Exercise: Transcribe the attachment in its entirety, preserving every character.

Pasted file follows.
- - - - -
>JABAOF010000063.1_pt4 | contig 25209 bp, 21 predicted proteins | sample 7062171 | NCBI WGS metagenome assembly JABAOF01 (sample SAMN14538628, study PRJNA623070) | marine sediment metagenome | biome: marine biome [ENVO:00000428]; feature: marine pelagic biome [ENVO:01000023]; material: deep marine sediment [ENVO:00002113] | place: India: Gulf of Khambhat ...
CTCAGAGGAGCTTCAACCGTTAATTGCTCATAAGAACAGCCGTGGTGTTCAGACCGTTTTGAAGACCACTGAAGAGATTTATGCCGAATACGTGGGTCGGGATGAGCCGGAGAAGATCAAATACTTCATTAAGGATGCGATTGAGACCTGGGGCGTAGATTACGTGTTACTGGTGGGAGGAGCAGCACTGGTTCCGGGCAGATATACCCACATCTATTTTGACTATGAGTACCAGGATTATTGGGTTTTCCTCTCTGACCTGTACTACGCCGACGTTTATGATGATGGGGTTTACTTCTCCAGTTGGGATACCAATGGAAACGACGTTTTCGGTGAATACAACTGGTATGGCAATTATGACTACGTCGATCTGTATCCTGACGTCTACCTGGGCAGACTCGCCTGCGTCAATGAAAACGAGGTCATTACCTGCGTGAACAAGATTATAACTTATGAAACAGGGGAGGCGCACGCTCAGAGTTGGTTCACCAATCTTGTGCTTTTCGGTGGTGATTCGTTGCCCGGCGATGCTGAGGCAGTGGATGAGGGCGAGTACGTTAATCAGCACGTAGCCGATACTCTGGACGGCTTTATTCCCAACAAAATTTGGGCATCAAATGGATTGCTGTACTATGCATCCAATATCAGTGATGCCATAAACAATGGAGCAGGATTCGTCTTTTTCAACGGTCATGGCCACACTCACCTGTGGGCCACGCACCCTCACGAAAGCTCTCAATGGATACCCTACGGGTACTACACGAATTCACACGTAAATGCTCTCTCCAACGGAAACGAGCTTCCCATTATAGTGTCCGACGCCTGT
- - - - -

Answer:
>JABAOF010000063.1_pt4 | contig 25209 bp, 21 predicted proteins | sample 7062171 | NCBI WGS metagenome assembly JABAOF01 (sample SAMN14538628, study PRJNA623070) | marine sediment metagenome | biome: marine biome [ENVO:00000428]; feature: marine pelagic biome [ENVO:01000023]; material: deep marine sediment [ENVO:00002113] | place: India: Gulf of Khambhat ...
CTCAGAGGAGCTTCAACCGTTAATTGCTCATAAGAACAGCCGTGGTGTTCAGACCGTTTTGAAGACCACTGAAGAGATTTATGCCGAATACGTGGGTCGGGATGAGCCGGAGAAGATCAAATACTTCATTAAGGATGCGATTGAGACCTGGGGCGTAGATTACGTGTTACTGGTGGGAGGAGCAGCACTGGTTCCGGGCAGATATACCCACATCTATTTTGACTATGAGTACCAGGATTATTGGGTTTTCCTCTCTGACCTGTACTACGCCGACGTTTATGATGATGGGGTTTACTTCTCCAGTTGGGATACCAATGGAAACGACGTTTTCGGTGAATACAACTGGTATGGCAATTATGACTACGTCGATCTGTATCCTGACGTCTACCTGGGCAGACTCGCCTGCGTCAATGAAAACGAGGTCATTACCTGCGTGAACAAGATTATAACTTATGAAACAGGGGAGGCGCACGCTCAGAGTTGGTTCACCAATCTTGTGCTTTTCGGTGGTGATTCGTTGCCCGGCGATGCTGAGGCAGTGGATGAGGGCGAGTACGTTAATCAGCACGTAGCCGATACTCTGGACGGCTTTATTCCCAACAAAATTTGGGCATCAAATGGATTGCTGTACTATGCATCCAATATCAGTGATGCCATAAACAATGGAGCAGGATTCGTCTTTTTCAACGGTCATGGCCACACTCACCTGTGGGCCACGCACCCTCACGAAAGCTCTCAATGGATACCCTACGGGTACTACACGAATTCACACGTAAATGCTCTCTCCAACGGAAACGAGCTTCCCATTATAGTGTCCGACGCCTGT